Global capitalist crisis drives China’s pro-market reform

The Chinese Communist Party (CCP) led by President Xi Jinping and Premier Li Keqiang have announced a third wave of pro-market reforms, aiming to open up state-run sectors of the economy to global capital.

Li sent out the clearest message before his trip to Europe last month, pledging in a Swiss newspaper to “make an all-around effort to deepen market-oriented reform.” The National Reform and Development Commission has also outlined proposals including faster approval for investment projects, liberalisation of interest and exchange rates, and above all, private investment in state-run sectors such as finance, energy and telecoms. The policy is to be presented to the CCP Central Committee this autumn.

The driving forces behind the reform are intensifying economic and geo-political tensions unleashed by the global economic crisis. China’s export markets have collapsed as savage austerity, wage cuts, and mass joblessness have hit workers’ purchasing power in the United States and Europe, slashing global demand for cheap consumer goods produced by super-exploited Chinese labour.

China’s “export-led” growth strategy has failed, its economy kept afloat only by the massive expansion of debt after Beijing passed a $650 billion stimulus package in 2008. The subsequent explosion of bank lending has driven total spending to trillions of dollars—miring local governments in over $2 trillion in debt, cutting into profit rates, and inflating a housing bubble that could engulf China’s banking system.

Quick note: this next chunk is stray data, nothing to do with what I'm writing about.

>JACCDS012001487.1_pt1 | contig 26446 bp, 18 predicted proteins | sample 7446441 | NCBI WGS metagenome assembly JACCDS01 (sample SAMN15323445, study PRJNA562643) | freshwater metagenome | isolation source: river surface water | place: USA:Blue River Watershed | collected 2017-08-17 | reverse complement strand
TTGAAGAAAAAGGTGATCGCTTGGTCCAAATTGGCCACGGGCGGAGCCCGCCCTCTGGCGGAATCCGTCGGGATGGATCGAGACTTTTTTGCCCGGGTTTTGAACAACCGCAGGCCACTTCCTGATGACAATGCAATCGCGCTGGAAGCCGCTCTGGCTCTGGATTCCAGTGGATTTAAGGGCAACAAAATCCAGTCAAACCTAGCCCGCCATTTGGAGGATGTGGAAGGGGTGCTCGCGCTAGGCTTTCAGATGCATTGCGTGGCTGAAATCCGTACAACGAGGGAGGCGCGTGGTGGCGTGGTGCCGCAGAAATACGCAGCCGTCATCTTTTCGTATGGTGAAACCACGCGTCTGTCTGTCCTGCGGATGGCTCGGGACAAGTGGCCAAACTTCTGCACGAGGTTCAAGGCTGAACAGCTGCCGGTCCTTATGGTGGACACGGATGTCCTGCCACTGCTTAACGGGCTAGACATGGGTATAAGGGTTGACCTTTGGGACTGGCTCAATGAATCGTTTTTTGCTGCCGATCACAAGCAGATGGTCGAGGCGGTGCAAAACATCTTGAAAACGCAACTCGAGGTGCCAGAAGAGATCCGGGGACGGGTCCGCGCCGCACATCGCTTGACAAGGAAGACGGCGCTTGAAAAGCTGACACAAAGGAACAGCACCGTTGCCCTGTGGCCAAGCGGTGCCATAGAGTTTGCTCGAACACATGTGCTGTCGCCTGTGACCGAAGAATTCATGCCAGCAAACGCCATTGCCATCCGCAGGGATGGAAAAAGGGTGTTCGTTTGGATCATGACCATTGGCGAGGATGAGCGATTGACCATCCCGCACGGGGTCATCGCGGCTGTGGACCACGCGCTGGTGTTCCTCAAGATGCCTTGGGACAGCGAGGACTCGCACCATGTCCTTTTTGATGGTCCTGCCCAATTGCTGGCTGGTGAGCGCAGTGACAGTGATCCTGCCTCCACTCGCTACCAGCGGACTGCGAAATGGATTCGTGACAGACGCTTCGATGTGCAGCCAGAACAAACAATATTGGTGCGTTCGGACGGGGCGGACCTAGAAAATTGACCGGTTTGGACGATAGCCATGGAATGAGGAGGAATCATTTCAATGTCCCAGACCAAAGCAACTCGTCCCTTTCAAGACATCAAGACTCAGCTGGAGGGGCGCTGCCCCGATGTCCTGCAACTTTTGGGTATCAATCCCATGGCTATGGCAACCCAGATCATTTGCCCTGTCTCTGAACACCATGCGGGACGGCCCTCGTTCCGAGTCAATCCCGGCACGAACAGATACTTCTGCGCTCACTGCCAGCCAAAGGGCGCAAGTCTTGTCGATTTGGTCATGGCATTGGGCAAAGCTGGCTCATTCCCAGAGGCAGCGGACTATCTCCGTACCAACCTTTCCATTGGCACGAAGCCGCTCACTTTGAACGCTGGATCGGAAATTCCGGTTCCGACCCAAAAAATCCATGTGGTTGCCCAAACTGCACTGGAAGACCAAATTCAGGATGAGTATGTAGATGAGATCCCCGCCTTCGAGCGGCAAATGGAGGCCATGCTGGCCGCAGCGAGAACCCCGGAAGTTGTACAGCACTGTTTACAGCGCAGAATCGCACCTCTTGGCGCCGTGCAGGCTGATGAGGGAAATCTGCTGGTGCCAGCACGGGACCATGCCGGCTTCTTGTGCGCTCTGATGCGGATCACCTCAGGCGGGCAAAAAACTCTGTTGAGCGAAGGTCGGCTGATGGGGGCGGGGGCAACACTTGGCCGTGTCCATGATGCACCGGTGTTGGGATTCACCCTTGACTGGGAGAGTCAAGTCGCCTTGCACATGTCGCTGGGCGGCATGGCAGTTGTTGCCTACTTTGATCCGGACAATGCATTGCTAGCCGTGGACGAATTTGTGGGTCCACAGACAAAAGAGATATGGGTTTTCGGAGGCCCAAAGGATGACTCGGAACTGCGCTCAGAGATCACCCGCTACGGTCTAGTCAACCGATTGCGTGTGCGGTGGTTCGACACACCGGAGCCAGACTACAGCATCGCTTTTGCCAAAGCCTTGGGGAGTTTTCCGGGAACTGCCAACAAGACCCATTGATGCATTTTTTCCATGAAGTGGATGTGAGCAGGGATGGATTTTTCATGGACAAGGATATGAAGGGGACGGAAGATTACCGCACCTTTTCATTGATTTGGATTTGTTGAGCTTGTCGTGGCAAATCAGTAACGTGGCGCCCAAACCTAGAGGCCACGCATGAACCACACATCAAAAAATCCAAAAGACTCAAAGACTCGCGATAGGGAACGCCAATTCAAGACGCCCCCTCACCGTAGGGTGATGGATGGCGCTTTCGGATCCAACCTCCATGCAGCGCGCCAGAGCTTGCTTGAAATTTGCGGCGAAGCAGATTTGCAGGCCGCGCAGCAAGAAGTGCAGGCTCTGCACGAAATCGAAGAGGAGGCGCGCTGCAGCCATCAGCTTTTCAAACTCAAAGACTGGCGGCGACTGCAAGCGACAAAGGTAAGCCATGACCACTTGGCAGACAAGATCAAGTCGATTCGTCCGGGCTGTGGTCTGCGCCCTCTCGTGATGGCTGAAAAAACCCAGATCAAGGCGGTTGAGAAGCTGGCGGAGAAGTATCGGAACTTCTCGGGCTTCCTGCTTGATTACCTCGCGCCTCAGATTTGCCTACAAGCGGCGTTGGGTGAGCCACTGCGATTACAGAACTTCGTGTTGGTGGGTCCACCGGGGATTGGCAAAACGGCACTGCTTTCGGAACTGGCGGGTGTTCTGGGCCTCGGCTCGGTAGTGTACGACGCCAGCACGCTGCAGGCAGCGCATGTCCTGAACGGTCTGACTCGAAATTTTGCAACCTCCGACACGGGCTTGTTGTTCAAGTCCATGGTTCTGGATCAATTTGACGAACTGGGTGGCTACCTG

Despite the flood of cheap credit, growth continues to slow: it is expected to hit 7 percent this year, well below the 8 percent minimum the CCP believes necessary to keep unemployment from rising.

The Xi-Li leadership also faces pressure from Washington, which is aggressively stepping up operations to militarily contain China as part of the Obama administration’s “pivot to Asia.” The US aims to encircle China with hostile military alliances and bases before China’s economic and technological growth would allow it to challenge Washington’s influence in the Western Pacific.

Free market attacks on the working class are one area, however, on which US imperialism and the CCP bureaucracy can agree: CCP officials and transnational corporations in China want to drive up productivity and boost profits. There is also rising dissatisfaction in ruling circles with the pay raises the CCP was forced to grant after waves of strike struggles initiated by Honda auto workers in 2010, which have led international business to shift production towards India or Vietnam.

A major US demand is to dismantle China’s 120 largest “state monopolies”—a goal laid out in a report, China 2030, which Li worked on together with the World Bank last year. With state firms in strategic sectors such as energy, telecommunications and railways holding trillions of dollars of assets, their privatisation would be a major bonanza for top CCP bureaucrats—as well as for their business partners in Wall Street investment banks.

Many current and former CCP leaders’ children, active as private equity or investment banking executives in speculating on state-owned assets and resources, could take over huge assets in the new privatisations.

Xi and Li, who are implementing this policy, are fitting representatives of the parasitic “red aristocracy” which has emerged in the CCP since the restoration of capitalism under Deng Xiaoping in the 1980s. Xi represents one of the most hated social types in China: a “princeling,” a child of the previous generation of top bureaucrats who have amassed power and wealth since capitalist restoration.